Archive for : May, 2018

Navy’s Giant Sea Base in Middle East

According to The Drive, the U.S. Navy’s new giant sea base the USS Lewis B. Puller is now on duty in the Middle East and the service is already experimenting with what the ship might be able to do. Currently, this includes acting a launch pad for boarding parties and special operators and serving as a platform for counter-mine operations. The ship might even eventually be able to take on the role of floating medical facility, which could be particularly important if one or both of the service’s existing hospital ships end up in mothballs.

Puller first arrived in the region in August 2017, at which point the U.S. Fifth Fleet took control of the ship from the Navy’s hybrid military-civilian Military Sealift Command (MSC). Officially termed an Expeditionary Sea Base or ESB, the vessel took over for the USS Ponce, an aging amphibious ship the service converted to serve as an interim float staging platform. In September 2017, Ponce returned to Norfolk Naval Station in Virginia for decommissioning and eventual scrapping.

“This ship is a blank canvas,” U.S. Navy Captain Joseph Femino said in a March 2018 interview with USNI News. “Whoever wants to come assess what they want, develop what they want, we’ll work to try and get that.”

There’s a lot of space to work with since the ship is a whopping 764-feet long, 164-feet wide, and displaces a massive 78,000 tons. Derived from the Alaska-class oil tanker, it features a large open flight deck situated with four operating spots, two for take off and landing and two parking, that can support V-22 Osprey tiltrotors, various types of helicopters including the MH-53 Sea Dragon, and small tactical and helicopter-like drones, such as the ScanEagle and MQ-8 Fire Scout respectively.

Below that there is a large open space that can accommodate small watercraft, cargo, containerized mission spaces, and more. Underneath, in the hull, there are massive ballast tanks that, at present, are just empty space.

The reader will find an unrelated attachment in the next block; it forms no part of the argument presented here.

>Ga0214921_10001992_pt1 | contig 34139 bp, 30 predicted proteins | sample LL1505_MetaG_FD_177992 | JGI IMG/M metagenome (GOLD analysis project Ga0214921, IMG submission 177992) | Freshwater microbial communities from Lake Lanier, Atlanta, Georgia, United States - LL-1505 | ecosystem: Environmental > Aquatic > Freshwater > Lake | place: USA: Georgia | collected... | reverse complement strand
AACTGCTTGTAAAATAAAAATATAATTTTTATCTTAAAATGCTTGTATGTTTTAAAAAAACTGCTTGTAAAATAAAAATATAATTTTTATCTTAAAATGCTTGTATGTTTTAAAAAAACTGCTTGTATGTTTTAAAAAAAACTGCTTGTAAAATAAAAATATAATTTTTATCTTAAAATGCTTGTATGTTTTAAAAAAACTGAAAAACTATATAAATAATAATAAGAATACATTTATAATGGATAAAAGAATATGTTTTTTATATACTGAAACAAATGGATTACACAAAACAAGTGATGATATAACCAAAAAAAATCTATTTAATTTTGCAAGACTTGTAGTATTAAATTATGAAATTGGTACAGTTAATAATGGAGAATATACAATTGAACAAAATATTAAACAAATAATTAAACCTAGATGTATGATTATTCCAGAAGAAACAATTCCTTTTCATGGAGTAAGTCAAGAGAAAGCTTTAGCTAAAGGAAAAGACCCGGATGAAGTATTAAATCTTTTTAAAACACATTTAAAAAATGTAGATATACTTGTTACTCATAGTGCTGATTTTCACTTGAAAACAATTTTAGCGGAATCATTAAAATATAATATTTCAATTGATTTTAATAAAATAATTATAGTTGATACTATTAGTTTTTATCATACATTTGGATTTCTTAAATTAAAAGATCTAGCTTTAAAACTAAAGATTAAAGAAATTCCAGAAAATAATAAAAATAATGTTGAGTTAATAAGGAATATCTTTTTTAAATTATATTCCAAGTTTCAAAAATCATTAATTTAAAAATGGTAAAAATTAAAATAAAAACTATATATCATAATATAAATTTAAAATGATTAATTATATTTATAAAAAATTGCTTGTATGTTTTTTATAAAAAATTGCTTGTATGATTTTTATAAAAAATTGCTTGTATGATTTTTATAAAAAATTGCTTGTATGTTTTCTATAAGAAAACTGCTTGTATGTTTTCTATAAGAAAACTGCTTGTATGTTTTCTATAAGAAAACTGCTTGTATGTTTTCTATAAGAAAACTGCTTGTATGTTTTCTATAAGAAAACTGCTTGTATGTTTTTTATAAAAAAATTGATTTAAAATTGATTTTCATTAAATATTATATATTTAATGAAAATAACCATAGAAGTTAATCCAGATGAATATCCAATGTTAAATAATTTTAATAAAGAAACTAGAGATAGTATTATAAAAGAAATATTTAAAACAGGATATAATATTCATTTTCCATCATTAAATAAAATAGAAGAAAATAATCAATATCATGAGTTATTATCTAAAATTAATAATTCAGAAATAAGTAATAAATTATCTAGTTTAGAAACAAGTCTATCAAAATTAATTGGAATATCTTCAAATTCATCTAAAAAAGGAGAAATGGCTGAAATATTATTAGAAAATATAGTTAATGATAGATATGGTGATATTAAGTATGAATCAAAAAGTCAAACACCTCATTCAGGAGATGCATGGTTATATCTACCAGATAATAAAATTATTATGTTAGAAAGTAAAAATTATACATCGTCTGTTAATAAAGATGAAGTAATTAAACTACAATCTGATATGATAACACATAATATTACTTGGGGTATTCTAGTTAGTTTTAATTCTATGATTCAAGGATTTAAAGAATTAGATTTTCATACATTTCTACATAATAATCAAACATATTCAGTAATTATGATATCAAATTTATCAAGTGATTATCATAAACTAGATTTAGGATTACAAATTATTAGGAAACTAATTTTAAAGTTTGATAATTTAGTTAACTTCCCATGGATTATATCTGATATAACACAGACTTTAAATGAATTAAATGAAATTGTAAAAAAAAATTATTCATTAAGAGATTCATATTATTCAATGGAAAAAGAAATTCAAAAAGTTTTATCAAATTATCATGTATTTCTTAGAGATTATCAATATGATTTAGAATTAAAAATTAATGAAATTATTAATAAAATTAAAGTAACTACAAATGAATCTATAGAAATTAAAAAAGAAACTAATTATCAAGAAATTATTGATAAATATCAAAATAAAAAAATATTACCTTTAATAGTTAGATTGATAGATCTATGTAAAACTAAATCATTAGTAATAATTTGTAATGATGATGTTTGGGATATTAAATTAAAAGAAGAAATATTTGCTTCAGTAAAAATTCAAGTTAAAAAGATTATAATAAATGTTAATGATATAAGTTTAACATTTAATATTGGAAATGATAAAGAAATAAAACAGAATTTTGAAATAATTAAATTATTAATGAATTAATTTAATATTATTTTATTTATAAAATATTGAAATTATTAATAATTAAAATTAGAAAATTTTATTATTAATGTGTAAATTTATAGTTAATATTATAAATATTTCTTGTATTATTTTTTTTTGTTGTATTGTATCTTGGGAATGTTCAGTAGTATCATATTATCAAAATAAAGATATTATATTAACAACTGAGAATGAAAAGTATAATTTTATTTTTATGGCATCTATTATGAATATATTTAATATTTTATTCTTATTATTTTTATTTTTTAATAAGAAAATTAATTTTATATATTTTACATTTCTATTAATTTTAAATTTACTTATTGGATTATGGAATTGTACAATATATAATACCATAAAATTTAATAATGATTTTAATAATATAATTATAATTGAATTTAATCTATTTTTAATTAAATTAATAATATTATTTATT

Middle East tensions

According to Offshore Technology, Oil prices have crossed $70 a barrel for the third day due to tensions in the Middle East over concerns of supply disruptions. Brent crude futures rose by 28 cents to reach $70.40 a barrel, while West Texas Intermediate (WTI) crude futures grew 19 cents at $65.74 a barrel, reported Reuters.

Oil prices grew by more than 7 percent this month and by 5.3 percent in the first three months of the year. Brent prices have risen due to geopolitics and expectations of OPEC and its allies controlling output. For the second time this year, prices crossed $70 a year since late 2014. Analysts, however, are cautious.

PVM Oil Associates analyst Tamas Varga was quoted by Reuters as saying: “The recent rally in oil prices might have taken some by surprise as the underlying fundamental picture does not justify Brent being close to $70/bbl. This view is based on the simple fact that non-OPEC oil supply growth will trump the increase in global oil demand this year.”

“The recent rally in oil prices might have taken some by surprise as the underlying fundamental picture does not justify Brent being close to $70/bbl.”

“The price strength of the last couple of weeks is down to two factors. The first one is a stable OPEC output level which leads to impressive compliance (with an oil supply-cutting deal). The second one is supply-side geopolitical developments in Venezuela, Libya, and Iran, the cutest of which is Iran.”

With the US threatening to withdraw from the nuclear agreement that Iran signed with six world powers in 2015, there are chances of sanctions imposed, which could obstruct oil exports. Since the start of 2017, OPEC and its allies have curtailed production to push prices. This agreement will end in 2018 but OPEC member Saudi Arabia has supported the deal to be extended into 2019, where to buy liquor.